Although you might just be able to make out the interloping 10th-magnitude nebula with binoculars, your best bet is to try spotting it with a larger telescope or by taking a photograph. Truthfully, this isn’t the best time to try to see the nebula with only binoculars, as it is setting in a still-darkening sky. Come back in the dead of winter to catch it rising in a far darker sky for the best prospects.

Sunrise: 6:15 A.M.
Sunset: 7:44 P.M.
Moonset: 8:52 A.M.
Moon Phase: Waning gibbous (80%)
Path of Comet C/2021 O3 (PanSTARRS) in late April 2022
Comet C/2021 O3 (PanSTARRS)
Comet PanSTARRS’ action happens with Mercury and the Pleiades (M45) nearby, along with a crescent Moon May 2. The positions and relative magnitudes of Mercury and Uranus are shown here on April 21.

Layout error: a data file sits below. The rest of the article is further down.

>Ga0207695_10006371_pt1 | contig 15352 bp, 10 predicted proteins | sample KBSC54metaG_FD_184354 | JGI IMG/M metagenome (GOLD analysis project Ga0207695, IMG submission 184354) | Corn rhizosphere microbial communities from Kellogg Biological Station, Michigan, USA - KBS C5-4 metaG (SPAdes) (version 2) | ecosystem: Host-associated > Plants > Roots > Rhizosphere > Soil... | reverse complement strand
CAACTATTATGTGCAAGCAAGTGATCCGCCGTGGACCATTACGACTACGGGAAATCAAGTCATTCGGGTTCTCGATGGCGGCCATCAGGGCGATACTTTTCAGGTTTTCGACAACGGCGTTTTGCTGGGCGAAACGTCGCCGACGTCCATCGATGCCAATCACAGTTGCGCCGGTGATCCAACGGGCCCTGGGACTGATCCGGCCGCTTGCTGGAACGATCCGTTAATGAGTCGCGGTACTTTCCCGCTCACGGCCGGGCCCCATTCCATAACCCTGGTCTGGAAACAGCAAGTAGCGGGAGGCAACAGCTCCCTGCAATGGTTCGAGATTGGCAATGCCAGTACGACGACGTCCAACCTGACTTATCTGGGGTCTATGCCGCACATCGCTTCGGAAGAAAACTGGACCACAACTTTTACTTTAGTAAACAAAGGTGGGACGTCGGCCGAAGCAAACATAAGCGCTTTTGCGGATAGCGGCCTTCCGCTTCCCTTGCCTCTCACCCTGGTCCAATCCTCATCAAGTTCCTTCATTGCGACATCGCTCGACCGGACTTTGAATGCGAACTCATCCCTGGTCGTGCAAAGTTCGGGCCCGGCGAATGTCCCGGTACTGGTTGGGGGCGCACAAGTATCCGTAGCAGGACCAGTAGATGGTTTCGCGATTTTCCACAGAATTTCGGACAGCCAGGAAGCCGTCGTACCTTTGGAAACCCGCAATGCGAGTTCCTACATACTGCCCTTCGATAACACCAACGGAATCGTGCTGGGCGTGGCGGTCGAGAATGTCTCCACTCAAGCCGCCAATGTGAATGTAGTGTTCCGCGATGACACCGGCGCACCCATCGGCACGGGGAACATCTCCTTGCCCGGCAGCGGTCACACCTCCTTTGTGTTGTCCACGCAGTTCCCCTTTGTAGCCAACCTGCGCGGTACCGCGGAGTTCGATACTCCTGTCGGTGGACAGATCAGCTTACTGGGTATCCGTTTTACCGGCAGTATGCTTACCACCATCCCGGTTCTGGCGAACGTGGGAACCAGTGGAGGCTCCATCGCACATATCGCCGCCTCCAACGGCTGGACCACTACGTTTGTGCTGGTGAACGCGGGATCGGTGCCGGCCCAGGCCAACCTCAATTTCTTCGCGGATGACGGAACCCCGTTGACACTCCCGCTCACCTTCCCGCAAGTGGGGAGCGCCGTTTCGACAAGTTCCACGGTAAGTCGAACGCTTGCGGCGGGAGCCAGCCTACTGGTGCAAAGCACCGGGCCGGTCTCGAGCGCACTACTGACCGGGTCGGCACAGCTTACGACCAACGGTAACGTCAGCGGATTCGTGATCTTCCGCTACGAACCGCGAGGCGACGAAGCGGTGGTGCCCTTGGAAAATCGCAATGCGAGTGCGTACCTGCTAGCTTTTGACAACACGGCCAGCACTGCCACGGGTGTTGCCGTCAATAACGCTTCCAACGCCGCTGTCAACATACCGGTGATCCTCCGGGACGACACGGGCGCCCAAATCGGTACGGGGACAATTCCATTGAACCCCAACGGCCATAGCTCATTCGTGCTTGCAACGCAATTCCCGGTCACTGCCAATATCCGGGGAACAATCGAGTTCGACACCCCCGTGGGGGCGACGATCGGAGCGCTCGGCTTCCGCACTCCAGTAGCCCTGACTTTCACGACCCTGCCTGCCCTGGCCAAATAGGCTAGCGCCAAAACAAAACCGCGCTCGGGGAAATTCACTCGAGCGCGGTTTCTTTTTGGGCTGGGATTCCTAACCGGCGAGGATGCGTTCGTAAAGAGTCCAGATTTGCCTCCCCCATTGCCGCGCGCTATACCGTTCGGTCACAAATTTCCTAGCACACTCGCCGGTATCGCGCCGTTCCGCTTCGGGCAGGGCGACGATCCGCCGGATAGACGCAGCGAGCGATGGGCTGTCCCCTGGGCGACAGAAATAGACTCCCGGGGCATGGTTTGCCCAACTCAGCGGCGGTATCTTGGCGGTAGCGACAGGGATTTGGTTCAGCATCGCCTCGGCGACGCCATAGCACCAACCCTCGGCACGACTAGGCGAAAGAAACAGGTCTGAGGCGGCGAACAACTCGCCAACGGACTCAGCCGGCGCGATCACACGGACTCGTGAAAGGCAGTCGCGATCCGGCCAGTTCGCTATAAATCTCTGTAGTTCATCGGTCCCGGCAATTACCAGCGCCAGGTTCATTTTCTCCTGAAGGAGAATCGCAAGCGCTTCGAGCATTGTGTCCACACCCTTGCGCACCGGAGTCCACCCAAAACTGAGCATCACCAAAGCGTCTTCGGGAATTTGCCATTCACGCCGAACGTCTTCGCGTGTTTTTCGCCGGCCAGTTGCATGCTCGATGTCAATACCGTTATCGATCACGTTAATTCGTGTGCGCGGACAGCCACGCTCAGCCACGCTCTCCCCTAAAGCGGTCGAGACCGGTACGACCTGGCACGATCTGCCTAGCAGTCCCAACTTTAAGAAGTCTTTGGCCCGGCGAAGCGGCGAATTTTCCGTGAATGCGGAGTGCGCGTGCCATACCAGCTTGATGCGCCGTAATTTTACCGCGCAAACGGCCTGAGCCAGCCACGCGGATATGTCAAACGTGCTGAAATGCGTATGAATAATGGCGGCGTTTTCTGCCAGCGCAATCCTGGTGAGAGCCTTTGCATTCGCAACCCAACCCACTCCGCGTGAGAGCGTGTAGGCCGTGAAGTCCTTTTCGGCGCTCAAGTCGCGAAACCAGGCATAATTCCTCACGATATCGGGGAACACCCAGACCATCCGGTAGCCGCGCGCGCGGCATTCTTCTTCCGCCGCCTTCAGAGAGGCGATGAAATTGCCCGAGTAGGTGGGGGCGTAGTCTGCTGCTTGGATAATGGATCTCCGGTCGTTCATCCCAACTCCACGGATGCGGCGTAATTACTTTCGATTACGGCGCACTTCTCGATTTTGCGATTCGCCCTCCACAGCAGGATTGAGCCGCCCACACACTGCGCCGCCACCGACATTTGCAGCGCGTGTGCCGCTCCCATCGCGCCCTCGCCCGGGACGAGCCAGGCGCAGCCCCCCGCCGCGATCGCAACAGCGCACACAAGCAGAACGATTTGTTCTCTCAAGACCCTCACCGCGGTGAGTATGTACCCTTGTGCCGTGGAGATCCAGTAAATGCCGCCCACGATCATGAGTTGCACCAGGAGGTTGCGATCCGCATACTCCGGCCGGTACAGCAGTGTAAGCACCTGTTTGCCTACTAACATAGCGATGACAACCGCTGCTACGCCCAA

Astronomy: Roen Kelly

Thursday, April 21
Comet C/2021 O3 (PanSTARRS) reaches perihelion, the closest point to the Sun in its orbit, today. According to the Comet Observation Database, it is still brightening and currently around 11th magnitude. However, its poor elongation makes this a difficult target, as tonight it sets only about half an hour after the Sun. The comet is now in Cetus the whale, near the bright star Menkar.

PanSTARRS will continue to move northward as the month progresses, increasing its elongation slightly from the Sun and making it easier to spot. Plus, the comet is expected to reach peak brightness early next week as it’s continuing upward into slightly darker skies, so keep an eye on its location (outlined on the chart above) and pull out your telescope as twilight falls to see whether it springs into view.